Mistakes can also happen where properties are included in an auction even if real property taxes have been paid… so make sure you keep all your receipts as this will serve as proof that your taxes have been paid!

Sometimes the owner is out of the country and unless they come home, they have no way to pay their real property taxes. (I believe this can be solved by an online RPT payment system just like what Paranaque City used to have… I wonder what happened to that system?).

The same applies if you are too busy and you have no time to pay your real property taxes, although personally, I believe you should set aside time for this. Ideally, you should pay the RPT for the coming year in December of the current year. Aside from taking advantage of the discounts for early payment, there are usually no lines, and you can finish faster.

Another option that comes to mind would be to just let someone pay your real property taxes for you… just outsource it!

You can outsource the payment of RPT

If you are a very busy person and have no time to personally pay the RPT, specially if your properties are spread over a large geographical area, you can outsource the payment of RPT.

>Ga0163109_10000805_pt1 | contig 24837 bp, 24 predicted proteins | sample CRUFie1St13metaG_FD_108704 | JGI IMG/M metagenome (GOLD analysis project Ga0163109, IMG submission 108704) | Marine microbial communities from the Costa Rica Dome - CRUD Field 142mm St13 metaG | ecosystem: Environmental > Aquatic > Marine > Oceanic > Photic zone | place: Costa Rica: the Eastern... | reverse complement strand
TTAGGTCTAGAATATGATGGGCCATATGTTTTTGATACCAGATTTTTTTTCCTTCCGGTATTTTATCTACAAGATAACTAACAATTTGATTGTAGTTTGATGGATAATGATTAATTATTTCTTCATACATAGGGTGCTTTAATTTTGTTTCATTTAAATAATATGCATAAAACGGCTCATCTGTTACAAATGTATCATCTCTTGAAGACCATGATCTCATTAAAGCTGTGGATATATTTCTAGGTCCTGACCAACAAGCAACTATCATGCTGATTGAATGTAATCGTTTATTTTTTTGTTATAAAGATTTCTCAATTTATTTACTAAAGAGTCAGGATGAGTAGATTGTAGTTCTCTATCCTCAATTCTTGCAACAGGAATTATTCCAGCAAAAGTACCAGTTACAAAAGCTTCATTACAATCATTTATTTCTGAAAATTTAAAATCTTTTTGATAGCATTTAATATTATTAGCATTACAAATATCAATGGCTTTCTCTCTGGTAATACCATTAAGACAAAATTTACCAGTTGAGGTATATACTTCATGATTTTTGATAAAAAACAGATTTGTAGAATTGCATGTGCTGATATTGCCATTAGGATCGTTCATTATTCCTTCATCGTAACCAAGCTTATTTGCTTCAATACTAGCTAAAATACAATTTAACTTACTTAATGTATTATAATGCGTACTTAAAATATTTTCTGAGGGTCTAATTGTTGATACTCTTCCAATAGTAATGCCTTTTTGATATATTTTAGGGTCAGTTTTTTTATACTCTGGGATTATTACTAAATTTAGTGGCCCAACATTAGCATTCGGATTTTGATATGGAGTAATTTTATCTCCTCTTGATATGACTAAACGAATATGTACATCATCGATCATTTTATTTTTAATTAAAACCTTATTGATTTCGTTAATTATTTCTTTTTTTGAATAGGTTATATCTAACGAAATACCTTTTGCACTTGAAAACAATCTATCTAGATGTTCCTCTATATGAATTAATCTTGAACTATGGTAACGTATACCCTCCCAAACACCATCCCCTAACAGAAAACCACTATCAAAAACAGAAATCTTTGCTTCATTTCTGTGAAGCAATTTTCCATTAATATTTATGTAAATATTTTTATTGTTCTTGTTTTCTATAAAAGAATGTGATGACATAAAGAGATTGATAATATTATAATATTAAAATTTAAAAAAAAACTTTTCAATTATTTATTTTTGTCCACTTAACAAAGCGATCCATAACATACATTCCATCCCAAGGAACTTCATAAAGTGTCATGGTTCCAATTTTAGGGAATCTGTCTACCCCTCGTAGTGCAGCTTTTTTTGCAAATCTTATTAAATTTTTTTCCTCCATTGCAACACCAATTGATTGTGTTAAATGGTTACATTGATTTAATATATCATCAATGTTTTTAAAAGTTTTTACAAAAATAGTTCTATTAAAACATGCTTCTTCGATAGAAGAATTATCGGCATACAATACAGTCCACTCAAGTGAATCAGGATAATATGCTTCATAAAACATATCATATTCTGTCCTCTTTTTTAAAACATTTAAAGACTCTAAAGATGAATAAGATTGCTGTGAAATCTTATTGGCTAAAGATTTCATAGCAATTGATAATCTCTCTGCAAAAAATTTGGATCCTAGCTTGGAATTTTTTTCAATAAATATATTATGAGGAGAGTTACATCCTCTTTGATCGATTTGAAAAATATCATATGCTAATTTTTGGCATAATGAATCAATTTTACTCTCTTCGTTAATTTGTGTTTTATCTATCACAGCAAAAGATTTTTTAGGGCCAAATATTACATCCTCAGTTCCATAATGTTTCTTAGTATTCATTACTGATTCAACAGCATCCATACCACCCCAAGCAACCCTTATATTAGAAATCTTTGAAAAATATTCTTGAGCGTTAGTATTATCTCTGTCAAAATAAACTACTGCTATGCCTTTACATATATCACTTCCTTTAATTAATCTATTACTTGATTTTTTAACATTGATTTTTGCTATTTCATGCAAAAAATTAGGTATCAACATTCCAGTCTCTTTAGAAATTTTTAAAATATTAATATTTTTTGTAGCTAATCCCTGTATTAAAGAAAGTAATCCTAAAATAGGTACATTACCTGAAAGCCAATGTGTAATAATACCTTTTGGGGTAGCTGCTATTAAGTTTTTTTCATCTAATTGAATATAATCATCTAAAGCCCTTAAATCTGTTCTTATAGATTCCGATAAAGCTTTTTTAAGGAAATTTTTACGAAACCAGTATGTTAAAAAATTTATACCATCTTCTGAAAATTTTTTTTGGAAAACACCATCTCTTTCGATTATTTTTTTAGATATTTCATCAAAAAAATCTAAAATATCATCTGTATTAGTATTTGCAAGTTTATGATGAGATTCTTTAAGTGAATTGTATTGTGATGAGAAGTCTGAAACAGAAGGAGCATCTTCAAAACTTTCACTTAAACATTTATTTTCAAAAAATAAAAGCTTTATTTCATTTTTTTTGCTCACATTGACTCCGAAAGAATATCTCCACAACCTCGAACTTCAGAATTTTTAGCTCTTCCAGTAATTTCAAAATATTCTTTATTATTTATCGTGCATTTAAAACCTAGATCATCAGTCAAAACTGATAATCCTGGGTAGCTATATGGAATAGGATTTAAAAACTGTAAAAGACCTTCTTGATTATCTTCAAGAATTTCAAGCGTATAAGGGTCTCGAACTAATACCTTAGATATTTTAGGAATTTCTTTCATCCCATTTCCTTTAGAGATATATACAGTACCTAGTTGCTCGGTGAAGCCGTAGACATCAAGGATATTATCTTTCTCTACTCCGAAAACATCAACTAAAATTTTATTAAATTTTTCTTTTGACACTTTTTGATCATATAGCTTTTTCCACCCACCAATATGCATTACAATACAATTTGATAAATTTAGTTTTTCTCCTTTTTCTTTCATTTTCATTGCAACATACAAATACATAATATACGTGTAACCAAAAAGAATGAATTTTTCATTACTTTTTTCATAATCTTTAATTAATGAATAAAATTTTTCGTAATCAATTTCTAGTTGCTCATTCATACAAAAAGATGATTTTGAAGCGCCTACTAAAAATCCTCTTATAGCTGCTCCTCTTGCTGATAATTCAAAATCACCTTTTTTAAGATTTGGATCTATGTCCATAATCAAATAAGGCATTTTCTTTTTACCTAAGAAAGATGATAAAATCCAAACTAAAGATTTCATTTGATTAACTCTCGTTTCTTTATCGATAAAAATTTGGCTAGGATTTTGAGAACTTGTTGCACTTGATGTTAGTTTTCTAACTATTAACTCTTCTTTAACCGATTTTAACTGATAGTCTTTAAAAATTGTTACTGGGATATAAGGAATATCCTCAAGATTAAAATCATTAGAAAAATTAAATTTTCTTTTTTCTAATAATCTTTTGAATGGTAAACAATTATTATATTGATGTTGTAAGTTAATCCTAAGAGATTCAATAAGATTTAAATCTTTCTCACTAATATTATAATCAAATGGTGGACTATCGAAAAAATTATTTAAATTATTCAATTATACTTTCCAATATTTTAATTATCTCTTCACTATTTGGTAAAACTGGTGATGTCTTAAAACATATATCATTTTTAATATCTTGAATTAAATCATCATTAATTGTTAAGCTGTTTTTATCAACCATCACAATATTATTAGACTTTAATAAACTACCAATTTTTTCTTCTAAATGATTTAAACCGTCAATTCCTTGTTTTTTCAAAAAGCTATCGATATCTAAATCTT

Just look for a trusted person you can rely on to pay your real property taxes for you. As a real estate broker, my husband Jay has done this for some of our clients, although he has been very vocal that this is not his highest and best use. In his own words “This is too time consuming and there are many more important things I can do than driving around the metro to pay RPT…”.

If you will ask us if we can recommend someone, we highly recommend OMI Land Title Services (OMI-LTS). We have availed of their title transfer services and we are very satisfied with them. Aside from RPT payment and title transfer, they also do title verification, reconstitution, and other services.

Those interested in their services you may visit their office at the 20th Floor, LKG Tower, Ayala Avenue, Makati City. You may also call them at telephone number 884-1106 or visit their website, It won’t hurt to ask for a free quote for their services, just inform them that Jay and Cherry Castillo of referred you.

Full Disclosure: OMI Land Title Services is a trusted business partner for our land title service needs.

Image courtesy of sscreations / FreeDigitalPhotos

  • Jay Castillo

    Hi Marvin, the only complication there is you won’t be able to transfer ownership when you sell the property until you transfer the tax declaration.

    • MarvinN

      Hi Mr Jay, Thank you very much for the response

      • Jay Castillo

        You’re welcome!

  • Bebs

    Hi…is there a probability that the BIR could foreclose a real property if the heirs to the said property have not settled the estate tax.?